Neurosurgery 73:894–906, 2013
The pedunculopontine tegmental nucleus (PPTg) is a novel target for deep brain stimulation (DBS) in movement disorders.
OBJECTIVE: To clarify the relationships between the individual anatomic variations of the brainstem, the site in which the PPTg DBS is applied, and the clinical outcome in a relatively large number of patients affected by Parkinson disease or progressive supranuclear palsy.
METHODS: Magnetic resonance images have been used to evaluate brainstem anatomy and the relationships between lead position and specific brainstem landmarks. All data were matched on atlas representations of the PPTg and were correlated with Unified Parkinson Disease Rating Scale III (UPDRS III), subitems 27 to 30 of UPDRS III and the Hoehn and Yahr evaluations.
RESULTS: A high variance of brainstem parameters was evident, affecting the relationships between the position of the nucleus and lead contacts. According to the contacts giving the best clinical outcome, patients could be distinguished between those who required the use of 2 adjacent contacts and those who required stimulation through 2 nonadjacent contacts. Furthermore, in the former group the target coordinates were more lateral and deeper compared with the latter group.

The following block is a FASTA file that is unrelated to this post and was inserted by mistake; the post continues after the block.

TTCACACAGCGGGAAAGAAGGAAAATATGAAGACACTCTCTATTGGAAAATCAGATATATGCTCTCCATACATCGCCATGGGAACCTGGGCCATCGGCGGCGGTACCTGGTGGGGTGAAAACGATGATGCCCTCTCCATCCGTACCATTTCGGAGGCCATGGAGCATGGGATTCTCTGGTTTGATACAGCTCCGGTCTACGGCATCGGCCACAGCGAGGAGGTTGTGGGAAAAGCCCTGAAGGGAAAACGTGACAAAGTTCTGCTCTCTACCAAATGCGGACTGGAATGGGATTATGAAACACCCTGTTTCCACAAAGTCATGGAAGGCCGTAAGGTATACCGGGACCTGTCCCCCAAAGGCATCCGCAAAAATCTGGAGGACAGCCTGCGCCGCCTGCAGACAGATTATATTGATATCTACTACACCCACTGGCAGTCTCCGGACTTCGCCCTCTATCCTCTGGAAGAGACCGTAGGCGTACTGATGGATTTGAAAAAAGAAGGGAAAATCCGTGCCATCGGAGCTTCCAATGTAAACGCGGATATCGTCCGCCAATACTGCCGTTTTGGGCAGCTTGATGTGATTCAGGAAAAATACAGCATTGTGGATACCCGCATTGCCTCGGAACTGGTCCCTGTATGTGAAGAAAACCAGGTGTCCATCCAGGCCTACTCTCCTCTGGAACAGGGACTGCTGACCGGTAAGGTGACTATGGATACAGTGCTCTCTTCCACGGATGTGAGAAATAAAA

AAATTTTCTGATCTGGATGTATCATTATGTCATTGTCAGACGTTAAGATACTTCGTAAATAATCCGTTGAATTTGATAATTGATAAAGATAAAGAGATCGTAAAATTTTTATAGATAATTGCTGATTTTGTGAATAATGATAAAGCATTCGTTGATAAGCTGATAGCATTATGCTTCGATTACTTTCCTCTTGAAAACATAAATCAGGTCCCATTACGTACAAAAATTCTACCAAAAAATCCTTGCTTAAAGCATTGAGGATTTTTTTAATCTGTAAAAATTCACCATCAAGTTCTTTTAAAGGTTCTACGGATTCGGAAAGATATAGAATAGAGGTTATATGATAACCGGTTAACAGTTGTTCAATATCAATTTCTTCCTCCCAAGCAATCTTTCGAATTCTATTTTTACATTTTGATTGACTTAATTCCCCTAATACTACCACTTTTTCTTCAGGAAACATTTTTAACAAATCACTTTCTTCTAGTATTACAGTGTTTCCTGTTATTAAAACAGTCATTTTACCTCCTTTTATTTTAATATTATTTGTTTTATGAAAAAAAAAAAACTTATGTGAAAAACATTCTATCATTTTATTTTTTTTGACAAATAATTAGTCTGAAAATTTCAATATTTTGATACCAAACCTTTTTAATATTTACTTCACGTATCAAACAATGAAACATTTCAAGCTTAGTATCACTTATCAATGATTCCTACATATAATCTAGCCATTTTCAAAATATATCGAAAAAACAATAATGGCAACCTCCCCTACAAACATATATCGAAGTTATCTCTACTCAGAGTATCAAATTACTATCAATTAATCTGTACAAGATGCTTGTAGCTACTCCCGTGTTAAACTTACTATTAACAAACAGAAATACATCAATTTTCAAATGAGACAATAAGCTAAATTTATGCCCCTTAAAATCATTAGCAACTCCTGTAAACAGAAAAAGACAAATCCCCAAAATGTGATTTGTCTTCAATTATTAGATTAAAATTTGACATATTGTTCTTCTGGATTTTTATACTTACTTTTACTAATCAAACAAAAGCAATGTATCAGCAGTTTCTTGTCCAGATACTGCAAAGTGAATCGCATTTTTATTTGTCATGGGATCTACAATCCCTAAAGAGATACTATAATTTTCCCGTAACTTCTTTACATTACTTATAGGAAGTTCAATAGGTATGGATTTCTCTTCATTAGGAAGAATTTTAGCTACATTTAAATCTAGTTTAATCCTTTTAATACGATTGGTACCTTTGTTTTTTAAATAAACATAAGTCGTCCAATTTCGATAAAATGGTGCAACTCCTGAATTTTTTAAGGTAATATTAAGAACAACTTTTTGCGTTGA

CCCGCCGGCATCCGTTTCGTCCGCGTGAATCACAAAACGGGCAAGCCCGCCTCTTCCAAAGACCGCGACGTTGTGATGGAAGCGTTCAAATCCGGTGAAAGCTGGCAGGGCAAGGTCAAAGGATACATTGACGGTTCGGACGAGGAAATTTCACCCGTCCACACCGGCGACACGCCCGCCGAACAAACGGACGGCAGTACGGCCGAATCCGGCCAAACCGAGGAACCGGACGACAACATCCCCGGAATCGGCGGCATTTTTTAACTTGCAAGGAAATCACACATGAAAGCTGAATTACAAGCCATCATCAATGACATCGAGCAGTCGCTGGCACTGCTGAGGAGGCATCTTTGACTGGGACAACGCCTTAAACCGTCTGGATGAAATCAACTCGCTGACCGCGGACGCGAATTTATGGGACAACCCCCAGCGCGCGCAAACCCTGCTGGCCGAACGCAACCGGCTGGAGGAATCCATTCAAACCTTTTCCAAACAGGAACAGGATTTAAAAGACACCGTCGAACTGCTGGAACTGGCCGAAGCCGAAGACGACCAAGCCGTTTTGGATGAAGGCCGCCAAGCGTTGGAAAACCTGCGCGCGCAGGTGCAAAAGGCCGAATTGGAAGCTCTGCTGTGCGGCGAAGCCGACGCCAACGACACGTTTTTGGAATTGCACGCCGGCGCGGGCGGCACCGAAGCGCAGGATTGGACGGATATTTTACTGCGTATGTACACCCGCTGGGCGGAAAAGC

CONCLUSION: Individual PPTg-DBS planning is required to overcome the inconsistencies linked to the high variability in the brainstem anatomy of patients. The lack of correlations between lead position, contact setup, and clinical outcome indicate that the benefits of PPTg DBS may not be strictly linked to the site of stimulation within the PPTg area, and may not depend upon the neurons still surviving in this region in Parkinson disease or progressive supranuclear palsy.